People’s Union for Democratic Rights (PUDR) welcomes the judgement of the Supreme Court delivered today commuting to life the death sentences awarded to 15 convicts lodged in different jails in the country. In doing so the Supreme Court has upheld the spirit of the Constitution and the values of humanity and respect for human life enshrined therein. This judgement was read out in the court today by Justice Sathashivam, CJI, accompanied by Justice R. Gogoi and Justice Shiva Kirti Singh in response to a petition by the People’s Union for Democratic Rights, Delhi (PUDR) and 15 individual petitions of the convicts.
In particular the Court has categorically held that retribution has no space in the constitutional scheme. Those convicted to death need to be treated as human beings and basic rights cannot be denied to them. It has held solitary or single cell confinement as torture and that till the rejection of mercy petition death convicts cannot be confined in this manner. Access to legal counsel has to be ensured for all such convicts at every stage when the convicts are lodged in jail.
Recognising that most of those convicted to death are extremely poor people who do not have access to support from outside the jail, and that mercy petitions comprise a half page written by the the jail staff, the judgement has ruled that copies of all court papers need to be provided to death convicts within a week of confirmation of their sentence and legal aid be provided to enable proper drafting of mercy petitions.
The court has held that mercy jurisdiction is not an act of grace or favour but a constitutional duty and responsibility to be discharged scrupulously in accordance with constitutional values. Noting the procedural lapses in this regard the court has ruled that all documents concerning the prisoners need to be placed before the President at one go and the President take the decision within reasonable time to prevent unnecessary torture being afflicted.
The court has also frowned upon hurried or surreptitious manner of executions where convicts and their families are not informed about the rejection of mercy, convicts are not provided time to access to the judiciary after rejection of mercy, and families are not allowed a last meeting with the convict. This was exactly the manner in which Kasab and Afzal were executed over a year ago The judgement therefore states that information of rejection be provided in writing to the prisoners and their families; a minimum period of 14 days before execution can be carried out; and that jail authorities facilitate the meeting with the family. This the judgement rules is necessary since it is “intrinsic to humanity and justice.”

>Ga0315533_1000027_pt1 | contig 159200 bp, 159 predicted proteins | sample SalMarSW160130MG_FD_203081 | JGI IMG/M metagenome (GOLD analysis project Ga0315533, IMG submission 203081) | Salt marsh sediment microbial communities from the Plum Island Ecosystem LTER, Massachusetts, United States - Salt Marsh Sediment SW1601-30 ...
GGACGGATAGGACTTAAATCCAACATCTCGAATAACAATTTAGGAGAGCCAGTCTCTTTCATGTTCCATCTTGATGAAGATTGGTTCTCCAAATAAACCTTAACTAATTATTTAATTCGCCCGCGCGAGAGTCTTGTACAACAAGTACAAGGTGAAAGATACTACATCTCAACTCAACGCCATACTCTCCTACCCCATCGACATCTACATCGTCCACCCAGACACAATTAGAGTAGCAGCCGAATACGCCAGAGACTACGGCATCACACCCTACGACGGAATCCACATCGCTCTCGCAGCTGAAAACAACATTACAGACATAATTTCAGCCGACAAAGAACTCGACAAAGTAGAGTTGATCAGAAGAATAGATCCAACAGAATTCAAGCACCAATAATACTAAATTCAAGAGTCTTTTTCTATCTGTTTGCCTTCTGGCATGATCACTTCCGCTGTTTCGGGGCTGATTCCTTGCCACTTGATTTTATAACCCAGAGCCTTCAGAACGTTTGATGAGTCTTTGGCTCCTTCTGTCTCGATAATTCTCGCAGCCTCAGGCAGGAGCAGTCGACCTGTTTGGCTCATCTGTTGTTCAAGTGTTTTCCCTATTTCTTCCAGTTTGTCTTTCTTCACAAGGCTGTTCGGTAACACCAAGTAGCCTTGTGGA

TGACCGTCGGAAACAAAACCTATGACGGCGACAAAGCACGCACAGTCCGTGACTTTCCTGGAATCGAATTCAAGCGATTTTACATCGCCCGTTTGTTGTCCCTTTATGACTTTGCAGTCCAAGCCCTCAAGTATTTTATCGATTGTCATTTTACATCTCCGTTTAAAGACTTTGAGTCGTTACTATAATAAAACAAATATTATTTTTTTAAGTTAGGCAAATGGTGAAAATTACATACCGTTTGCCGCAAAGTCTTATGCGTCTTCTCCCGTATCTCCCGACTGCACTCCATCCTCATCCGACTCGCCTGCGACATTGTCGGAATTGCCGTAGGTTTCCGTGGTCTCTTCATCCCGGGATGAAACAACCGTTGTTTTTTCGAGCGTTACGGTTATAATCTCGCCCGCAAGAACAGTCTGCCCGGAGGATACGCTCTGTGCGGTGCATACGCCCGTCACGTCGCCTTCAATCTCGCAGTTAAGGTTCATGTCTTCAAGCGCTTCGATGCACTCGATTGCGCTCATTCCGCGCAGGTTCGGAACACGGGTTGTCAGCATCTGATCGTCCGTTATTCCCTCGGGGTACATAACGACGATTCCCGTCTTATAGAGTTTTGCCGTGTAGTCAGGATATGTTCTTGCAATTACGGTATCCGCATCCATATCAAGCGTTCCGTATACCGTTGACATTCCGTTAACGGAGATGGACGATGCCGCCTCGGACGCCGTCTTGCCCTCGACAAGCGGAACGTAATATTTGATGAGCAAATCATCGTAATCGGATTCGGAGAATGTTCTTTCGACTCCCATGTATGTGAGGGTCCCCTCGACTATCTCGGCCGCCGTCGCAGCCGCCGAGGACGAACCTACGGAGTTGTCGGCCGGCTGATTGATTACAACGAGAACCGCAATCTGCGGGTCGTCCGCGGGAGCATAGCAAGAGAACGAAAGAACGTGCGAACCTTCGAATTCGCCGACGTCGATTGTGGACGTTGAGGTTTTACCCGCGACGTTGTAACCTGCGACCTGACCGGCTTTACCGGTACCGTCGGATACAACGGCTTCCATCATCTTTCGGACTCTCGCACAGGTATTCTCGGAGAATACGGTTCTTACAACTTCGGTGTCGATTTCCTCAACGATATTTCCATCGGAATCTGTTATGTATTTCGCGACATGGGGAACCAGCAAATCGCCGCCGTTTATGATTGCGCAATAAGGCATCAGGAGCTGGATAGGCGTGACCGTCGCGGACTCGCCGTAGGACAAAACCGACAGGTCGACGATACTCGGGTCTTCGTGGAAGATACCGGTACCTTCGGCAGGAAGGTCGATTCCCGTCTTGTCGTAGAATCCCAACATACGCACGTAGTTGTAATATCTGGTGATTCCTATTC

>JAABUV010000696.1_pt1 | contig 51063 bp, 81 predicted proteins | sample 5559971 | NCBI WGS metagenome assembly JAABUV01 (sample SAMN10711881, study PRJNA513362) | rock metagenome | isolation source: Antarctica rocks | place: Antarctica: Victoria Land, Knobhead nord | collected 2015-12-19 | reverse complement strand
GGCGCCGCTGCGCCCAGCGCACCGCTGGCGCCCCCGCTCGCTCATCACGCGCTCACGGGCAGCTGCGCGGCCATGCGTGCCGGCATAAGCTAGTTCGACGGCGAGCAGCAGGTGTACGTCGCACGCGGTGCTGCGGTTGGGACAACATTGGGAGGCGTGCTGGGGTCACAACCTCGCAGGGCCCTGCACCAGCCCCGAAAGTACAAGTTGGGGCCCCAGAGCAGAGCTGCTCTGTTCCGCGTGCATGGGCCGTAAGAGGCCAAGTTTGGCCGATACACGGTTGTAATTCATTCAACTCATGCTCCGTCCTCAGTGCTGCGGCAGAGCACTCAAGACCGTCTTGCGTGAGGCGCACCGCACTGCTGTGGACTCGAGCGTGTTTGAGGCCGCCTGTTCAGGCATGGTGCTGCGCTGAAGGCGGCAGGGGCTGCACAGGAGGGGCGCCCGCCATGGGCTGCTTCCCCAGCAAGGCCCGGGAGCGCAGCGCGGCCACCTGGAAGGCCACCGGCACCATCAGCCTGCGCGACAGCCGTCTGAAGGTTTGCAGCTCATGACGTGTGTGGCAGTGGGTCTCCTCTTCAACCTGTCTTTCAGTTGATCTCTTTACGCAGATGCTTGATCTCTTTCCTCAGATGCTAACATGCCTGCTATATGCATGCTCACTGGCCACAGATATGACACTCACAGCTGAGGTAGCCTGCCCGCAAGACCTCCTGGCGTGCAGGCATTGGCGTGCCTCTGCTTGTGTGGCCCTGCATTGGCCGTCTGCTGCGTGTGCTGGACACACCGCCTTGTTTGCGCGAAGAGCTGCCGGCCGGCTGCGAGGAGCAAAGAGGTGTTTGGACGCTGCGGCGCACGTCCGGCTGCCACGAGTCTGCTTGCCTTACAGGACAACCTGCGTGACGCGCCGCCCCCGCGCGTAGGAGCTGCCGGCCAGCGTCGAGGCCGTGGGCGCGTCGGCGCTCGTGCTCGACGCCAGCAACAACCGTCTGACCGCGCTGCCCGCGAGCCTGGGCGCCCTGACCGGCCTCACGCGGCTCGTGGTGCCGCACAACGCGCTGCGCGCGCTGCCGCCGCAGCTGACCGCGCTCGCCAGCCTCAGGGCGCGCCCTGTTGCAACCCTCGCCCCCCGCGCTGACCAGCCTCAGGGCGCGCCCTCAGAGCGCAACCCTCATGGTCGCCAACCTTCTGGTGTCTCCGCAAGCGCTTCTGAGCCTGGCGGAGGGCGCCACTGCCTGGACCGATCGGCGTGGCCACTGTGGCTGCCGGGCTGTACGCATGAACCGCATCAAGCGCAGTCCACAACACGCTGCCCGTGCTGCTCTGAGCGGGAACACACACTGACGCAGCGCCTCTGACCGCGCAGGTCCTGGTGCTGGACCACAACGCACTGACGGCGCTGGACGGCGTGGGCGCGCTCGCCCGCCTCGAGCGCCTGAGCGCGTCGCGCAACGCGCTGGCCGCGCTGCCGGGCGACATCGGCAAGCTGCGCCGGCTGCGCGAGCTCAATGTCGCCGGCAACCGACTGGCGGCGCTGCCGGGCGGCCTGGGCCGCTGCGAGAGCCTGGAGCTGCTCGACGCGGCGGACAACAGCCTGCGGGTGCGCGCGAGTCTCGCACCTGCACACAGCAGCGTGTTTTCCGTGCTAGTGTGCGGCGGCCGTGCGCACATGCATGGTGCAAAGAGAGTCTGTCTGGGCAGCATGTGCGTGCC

The Court also noted with concern that execution had been ordered for convicts with mental illness. Commuting such sentences, the court ruled regular evaluation of mental health of such convicts, mandatory heath report of physical and mental health after the rejection of mercy and provision of a medical board where the jail superintendent is not satisfied with the health of the convict.
The judgement recognizes that the death penalty is a cruel and barbaric form of punishment. It has therefore ordered that steps be taken to record the agony suffered by the convict during execution through a mandatory post mortem examination of the body.
PUDR once again welcomes the SC judgement as a step in the correct direction so that punishments inflicted on the accused are in consonance with the developing standards of decency in social life.
Asish Gupta and D. Manjit